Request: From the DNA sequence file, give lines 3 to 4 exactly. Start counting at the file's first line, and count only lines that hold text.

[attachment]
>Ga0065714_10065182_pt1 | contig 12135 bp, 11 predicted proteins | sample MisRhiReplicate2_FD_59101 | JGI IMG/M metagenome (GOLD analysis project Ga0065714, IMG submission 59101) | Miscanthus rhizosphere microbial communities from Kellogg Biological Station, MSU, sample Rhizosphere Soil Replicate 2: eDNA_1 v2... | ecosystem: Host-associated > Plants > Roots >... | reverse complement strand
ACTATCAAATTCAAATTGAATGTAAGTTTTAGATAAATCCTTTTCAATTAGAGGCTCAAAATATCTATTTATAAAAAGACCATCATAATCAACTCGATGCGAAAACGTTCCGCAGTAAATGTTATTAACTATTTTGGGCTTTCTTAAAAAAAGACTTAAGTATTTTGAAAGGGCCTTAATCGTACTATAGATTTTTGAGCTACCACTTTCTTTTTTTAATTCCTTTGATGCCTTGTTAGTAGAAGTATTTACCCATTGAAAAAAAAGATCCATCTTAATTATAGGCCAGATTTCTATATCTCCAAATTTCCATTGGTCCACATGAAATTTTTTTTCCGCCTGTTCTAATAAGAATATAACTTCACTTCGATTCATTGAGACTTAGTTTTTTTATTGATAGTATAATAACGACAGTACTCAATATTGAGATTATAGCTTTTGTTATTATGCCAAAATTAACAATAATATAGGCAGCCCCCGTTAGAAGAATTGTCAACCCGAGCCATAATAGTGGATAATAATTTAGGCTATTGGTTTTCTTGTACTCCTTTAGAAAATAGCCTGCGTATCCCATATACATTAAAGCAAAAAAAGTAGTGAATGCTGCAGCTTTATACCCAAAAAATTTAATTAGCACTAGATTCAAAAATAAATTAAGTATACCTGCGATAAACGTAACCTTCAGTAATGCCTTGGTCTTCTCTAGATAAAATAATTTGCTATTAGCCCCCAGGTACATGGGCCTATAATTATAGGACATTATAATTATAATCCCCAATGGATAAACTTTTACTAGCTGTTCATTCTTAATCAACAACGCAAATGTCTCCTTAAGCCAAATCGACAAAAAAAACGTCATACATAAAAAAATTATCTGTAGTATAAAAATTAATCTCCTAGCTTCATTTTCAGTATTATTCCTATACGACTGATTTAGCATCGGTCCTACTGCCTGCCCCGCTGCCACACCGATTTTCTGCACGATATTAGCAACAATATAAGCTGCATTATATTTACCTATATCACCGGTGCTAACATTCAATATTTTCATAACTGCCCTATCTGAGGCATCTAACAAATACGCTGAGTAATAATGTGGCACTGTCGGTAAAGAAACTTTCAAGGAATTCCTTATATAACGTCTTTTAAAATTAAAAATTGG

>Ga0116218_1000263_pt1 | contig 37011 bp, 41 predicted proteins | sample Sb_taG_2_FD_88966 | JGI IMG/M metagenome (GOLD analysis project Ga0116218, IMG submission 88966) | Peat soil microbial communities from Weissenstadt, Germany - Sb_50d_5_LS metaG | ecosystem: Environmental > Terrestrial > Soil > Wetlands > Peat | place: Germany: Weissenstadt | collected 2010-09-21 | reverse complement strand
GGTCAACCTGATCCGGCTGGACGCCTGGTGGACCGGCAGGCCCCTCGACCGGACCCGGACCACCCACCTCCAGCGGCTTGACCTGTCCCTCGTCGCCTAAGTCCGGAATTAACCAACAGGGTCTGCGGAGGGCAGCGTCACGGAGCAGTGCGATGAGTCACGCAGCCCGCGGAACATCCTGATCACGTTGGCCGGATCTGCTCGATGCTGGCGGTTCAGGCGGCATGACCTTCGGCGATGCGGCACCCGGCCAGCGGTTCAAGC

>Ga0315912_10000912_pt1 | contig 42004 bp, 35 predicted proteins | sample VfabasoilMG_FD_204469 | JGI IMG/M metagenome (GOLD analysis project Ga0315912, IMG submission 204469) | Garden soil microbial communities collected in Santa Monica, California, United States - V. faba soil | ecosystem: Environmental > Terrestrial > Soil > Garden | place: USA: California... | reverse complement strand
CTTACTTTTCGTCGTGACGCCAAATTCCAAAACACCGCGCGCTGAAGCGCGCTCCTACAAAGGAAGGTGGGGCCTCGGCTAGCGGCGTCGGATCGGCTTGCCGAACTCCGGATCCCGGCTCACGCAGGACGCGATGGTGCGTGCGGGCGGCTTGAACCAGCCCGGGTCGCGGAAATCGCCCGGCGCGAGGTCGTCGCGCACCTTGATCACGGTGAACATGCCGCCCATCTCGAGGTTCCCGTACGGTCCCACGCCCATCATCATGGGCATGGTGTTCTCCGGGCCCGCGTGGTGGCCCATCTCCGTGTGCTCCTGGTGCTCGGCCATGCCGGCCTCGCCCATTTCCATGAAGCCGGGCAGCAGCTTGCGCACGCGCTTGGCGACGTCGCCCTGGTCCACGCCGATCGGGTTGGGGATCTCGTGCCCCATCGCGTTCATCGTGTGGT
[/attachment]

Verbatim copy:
>Ga0116218_1000263_pt1 | contig 37011 bp, 41 predicted proteins | sample Sb_taG_2_FD_88966 | JGI IMG/M metagenome (GOLD analysis project Ga0116218, IMG submission 88966) | Peat soil microbial communities from Weissenstadt, Germany - Sb_50d_5_LS metaG | ecosystem: Environmental > Terrestrial > Soil > Wetlands > Peat | place: Germany: Weissenstadt | collected 2010-09-21 | reverse complement strand
GGTCAACCTGATCCGGCTGGACGCCTGGTGGACCGGCAGGCCCCTCGACCGGACCCGGACCACCCACCTCCAGCGGCTTGACCTGTCCCTCGTCGCCTAAGTCCGGAATTAACCAACAGGGTCTGCGGAGGGCAGCGTCACGGAGCAGTGCGATGAGTCACGCAGCCCGCGGAACATCCTGATCACGTTGGCCGGATCTGCTCGATGCTGGCGGTTCAGGCGGCATGACCTTCGGCGATGCGGCACCCGGCCAGCGGTTCAAGC